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Book Review: Daughter of Smoke and Bone



Title: Daughter of Smoke and Bone
Author: Laini Taylor
Publisher: Little Brown Books
Published: September 27, 2011
Reviewer: Lyanna
Rating: 5 stars

Synopsis:

"Around the world, black handprints are appearing on doorways, scorched there by winged strangers who have crept through a slit in the sky.

In a dark and dusty shop, a devil's supply of human teeth grown dangerously low.

And in the tangled lanes of Prague, a young art student is about to be caught up in a brutal otherwordly war.

Meet Karou. She fills her sketchbooks with monsters that may or may not be real; she's prone to disappearing on mysterious "errands"; she speaks many languages--not all of them human; and her bright blue hair actually grows out of her head that color. Who is she? That is the question that haunts her, and she's about to find out.

When one of the strangers--beautiful, haunted Akiva--fixes his fire-colored eyes on her in an alley in Marrakesh, the result is blood and starlight, secrets unveiled, and a star-crossed love whose roots drink deep of a violent past. But will Karou live to regret learning the truth about herself?"


Can we take a moment to give Laini Taylor a round of applause


for creating one of the best books I’ve ever read! 

She had been innocent once, a little girl playing with feathers on the floor of a devil's lair. She wasn't innocent now…

WRITING:

Most books tell you a story. They portray a world and bring life to characters. Laini Taylor brings you inside the book, she sucks you in with her enticing words, alluring you with dark humour and worlds more vivid and real than the one you live in. Her writing is so spot-on, so sharp, so accurate that it would seem like her words were your own. 

What I loved the most from this book was that Laini Taylor left out the religious crap that nobody cares about that strings along in books about angels. She completely left it out and I was basically ecstatic with joy I could've almost kissed her. She was able to build a different dimension of a world without fault. 

She throws in all these architectural aspects of Prague and she places such care into mixing the right spices to achieve the right flavour in every mood in every scene and it's like looking at art through words. It's like staring through a mirror in a room without light, it's like waking up without ever feeling that disoriented state after surfacing from your slumber. It's like many little things you love in life that you don't give enough attention to, but life wouldn't be life without them. That is Laini Taylor's writing.

'I don't know many rules to live by,' he'd said. 'But here's one. It's simple. Don't put anything unnecessary into yourself. No poisons or chemicals, no fumes or smoke or alcohol, no sharp objects, no inessential needles--drug or tattoo--and...no inessential penises either.'

You hear that kids? No inessential penises!
Unless it comes from Will Herondale
*another standing ovation for Laini Taylor*

CHARACTERS:

KAROU: Karou was very real to me. She wasn't some pointless "brave" protagonist that authors make to prove a point to their readers. She wasn't written to be perfect, she did not lead legions into battle the first chance she got. She was real. I'm tired of plastic, unrealistic, figurehead heroines… TIRED OF THEM. Karou is someone who you could imagine as your friend, sitting with you in a cafe for a cup of tea, albeit the blue hair and sudden disappearances.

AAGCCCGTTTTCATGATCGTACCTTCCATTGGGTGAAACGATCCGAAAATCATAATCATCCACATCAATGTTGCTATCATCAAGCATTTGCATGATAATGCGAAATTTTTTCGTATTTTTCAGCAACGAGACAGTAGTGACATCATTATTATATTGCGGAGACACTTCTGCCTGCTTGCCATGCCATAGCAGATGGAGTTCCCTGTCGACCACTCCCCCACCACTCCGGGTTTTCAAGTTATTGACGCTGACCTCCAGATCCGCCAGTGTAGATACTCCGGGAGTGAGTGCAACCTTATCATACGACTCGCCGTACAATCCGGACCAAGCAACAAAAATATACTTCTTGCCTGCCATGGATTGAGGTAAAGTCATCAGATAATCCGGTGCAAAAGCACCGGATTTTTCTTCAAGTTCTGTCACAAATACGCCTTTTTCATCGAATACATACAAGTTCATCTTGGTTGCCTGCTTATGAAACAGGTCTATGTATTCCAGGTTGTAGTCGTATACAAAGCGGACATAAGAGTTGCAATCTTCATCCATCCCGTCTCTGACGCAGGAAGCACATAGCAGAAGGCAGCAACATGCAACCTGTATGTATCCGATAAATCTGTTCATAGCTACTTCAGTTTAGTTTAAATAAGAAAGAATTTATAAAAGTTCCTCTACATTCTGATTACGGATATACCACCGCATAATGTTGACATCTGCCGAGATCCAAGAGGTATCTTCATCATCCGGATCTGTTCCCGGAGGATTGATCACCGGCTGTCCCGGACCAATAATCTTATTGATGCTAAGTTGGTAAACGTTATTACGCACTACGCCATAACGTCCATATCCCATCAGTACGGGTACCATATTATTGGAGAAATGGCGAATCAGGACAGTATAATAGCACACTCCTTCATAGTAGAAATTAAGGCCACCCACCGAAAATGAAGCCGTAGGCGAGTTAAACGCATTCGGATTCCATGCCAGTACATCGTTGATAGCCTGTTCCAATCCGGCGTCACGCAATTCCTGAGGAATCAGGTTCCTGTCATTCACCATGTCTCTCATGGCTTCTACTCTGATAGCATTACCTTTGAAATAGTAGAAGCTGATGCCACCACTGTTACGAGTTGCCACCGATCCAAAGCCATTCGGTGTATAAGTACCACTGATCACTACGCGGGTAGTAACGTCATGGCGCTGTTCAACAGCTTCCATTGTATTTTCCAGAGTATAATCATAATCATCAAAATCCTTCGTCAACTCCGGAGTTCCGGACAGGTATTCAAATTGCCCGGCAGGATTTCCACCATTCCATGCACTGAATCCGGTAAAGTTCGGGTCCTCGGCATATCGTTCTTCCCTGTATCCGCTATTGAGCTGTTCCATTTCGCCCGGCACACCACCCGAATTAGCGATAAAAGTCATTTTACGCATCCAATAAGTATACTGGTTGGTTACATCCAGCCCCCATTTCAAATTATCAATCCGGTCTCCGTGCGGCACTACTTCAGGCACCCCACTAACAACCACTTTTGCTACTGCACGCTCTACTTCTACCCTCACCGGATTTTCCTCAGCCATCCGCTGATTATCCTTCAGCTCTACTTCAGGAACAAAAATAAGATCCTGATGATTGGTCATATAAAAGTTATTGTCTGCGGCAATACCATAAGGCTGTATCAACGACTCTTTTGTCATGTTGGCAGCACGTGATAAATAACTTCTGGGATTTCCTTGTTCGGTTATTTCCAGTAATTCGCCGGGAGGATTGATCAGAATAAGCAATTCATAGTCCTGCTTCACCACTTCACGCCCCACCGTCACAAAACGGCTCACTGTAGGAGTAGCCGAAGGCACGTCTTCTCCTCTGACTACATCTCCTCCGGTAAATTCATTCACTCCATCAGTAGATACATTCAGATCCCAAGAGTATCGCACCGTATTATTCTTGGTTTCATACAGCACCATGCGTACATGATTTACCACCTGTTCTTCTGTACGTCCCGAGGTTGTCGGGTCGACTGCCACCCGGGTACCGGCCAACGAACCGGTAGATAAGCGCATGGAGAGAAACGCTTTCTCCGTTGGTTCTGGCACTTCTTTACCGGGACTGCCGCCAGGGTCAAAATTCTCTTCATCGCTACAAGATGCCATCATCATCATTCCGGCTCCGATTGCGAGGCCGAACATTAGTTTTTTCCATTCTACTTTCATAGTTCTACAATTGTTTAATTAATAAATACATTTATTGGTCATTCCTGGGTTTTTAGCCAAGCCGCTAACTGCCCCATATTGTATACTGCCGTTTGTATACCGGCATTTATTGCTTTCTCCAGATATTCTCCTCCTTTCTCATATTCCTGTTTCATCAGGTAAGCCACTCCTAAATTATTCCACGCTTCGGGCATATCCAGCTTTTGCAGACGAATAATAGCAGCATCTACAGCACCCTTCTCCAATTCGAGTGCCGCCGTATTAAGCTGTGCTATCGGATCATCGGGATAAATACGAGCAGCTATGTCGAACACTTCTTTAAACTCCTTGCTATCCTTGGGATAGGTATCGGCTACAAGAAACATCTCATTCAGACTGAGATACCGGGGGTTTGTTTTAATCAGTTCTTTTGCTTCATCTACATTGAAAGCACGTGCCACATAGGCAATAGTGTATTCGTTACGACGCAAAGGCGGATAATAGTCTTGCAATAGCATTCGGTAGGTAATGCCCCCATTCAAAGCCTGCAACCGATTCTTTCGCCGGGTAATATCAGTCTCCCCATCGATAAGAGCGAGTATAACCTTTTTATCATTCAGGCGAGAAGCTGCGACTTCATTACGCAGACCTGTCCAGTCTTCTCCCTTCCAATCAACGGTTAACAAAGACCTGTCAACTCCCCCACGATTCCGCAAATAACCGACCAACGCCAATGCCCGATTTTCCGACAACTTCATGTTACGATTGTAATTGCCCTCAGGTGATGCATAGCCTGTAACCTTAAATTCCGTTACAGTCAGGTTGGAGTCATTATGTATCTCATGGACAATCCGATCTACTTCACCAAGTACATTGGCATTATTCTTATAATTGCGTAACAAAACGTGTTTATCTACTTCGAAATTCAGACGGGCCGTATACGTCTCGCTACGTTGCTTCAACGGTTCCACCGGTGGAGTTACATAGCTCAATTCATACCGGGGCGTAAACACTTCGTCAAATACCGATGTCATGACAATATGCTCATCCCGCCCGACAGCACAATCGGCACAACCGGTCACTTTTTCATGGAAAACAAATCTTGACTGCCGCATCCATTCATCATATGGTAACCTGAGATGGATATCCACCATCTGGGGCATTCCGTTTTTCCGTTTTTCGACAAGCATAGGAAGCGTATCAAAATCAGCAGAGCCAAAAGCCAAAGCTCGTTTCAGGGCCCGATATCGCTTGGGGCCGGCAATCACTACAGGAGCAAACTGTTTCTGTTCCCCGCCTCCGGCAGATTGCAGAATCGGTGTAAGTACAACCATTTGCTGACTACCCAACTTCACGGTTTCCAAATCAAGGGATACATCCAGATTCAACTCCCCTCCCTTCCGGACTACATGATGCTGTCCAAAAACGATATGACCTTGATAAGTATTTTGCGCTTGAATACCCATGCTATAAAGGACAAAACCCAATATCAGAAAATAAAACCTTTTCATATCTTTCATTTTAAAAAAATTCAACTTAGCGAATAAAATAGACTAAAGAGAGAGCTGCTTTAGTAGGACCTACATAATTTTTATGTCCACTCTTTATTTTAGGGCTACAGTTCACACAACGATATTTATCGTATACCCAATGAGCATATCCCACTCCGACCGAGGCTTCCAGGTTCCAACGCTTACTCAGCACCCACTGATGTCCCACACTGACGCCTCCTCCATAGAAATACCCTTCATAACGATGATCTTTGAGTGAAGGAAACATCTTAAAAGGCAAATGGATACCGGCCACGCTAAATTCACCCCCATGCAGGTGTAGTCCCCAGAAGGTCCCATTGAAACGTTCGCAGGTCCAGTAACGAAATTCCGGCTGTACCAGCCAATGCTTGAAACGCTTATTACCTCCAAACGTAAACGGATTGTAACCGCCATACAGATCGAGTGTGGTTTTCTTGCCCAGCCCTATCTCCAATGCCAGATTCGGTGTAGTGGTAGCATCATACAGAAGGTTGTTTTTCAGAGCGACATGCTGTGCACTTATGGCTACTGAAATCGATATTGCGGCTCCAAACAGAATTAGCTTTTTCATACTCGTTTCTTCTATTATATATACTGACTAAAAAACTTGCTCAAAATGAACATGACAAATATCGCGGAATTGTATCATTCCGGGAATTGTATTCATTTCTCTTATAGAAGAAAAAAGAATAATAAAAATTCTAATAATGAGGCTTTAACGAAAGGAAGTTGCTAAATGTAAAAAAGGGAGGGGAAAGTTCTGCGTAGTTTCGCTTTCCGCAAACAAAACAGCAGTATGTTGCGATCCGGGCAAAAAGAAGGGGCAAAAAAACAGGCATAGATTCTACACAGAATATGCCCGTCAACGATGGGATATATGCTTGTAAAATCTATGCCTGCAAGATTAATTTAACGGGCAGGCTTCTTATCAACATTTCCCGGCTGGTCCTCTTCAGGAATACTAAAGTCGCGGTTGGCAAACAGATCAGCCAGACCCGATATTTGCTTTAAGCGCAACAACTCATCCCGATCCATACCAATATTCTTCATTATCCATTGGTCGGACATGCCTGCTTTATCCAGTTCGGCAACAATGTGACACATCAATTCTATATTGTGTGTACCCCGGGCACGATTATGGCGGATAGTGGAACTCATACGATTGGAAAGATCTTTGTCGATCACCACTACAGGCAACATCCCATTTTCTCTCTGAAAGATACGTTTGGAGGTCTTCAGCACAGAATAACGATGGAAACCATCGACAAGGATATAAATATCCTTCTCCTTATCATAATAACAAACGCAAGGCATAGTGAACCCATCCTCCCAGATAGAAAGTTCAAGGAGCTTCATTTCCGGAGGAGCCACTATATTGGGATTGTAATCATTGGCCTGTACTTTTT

My favourite Karou-moment was when she took revenge on Kaz. Sweet gratifying revenge, you see, if it were any other YA book, the author - taking a high and mighty route - would've made Karou endure the encounter and oh just be a perfect example for the readers. BLEH! Bullsh*t, this is human. She is human. Sometimes, my lovely authors (excluding Ms. Taylor) you have to give your protagonists some flaws or else they'll be so insufferably perfect that we'd rather shave our heads than be like them.

But then, of course, she also has her fair share of bad-assery moments. Karou will not be left out of the "bad-ass heroine club," no, or else that blue hair would go to waste. She knows her way with knives (oh those lovely crescent blades) and self-defense without over-doing it. PRAISE THE LORD FOR AUTHORS LIKE LAINI TAYLOR.

ZUZANNA: I LOVE ZUZANNA LIKE A SISTER FROM ANOTHER MISTER. If I could only copy-paste her from the book into real life… oh the money I'd pay. Place Zuzanna and Karou together and you'll have a two-girl army. I can't, for the love of god, understand how Laini Taylor does it! She mixes all these characteristics like spices in a culinary dish and it comes out with a spectacular flavour that leaves your taste buds yearning for more. 

OTHER CHARACTERS: There's Brimstone, the perfect not-so-soft father, but not-too-harsh-not-father, if you get what I mean. Remember that character who's serious but is actually really sweet and kind and soft and loveably cute and you just want to hug them tight and never let go?? Yeah, that's Akiva. Then there's Issa who - undoubtedly - is also pretty awesome.

OVERALL:

I wasn't sure of what to expect when I started this book. The only reason I picked it up was because it involved Angels and I'm a sucker for Seraphim. But I got more than what I bargained and it ended up being in my favour. I really enjoyed it. Reading this book was like drinking water after a really long trek in the desert.

DO I RECOMMEND IT?
Based off this review, what do you think?

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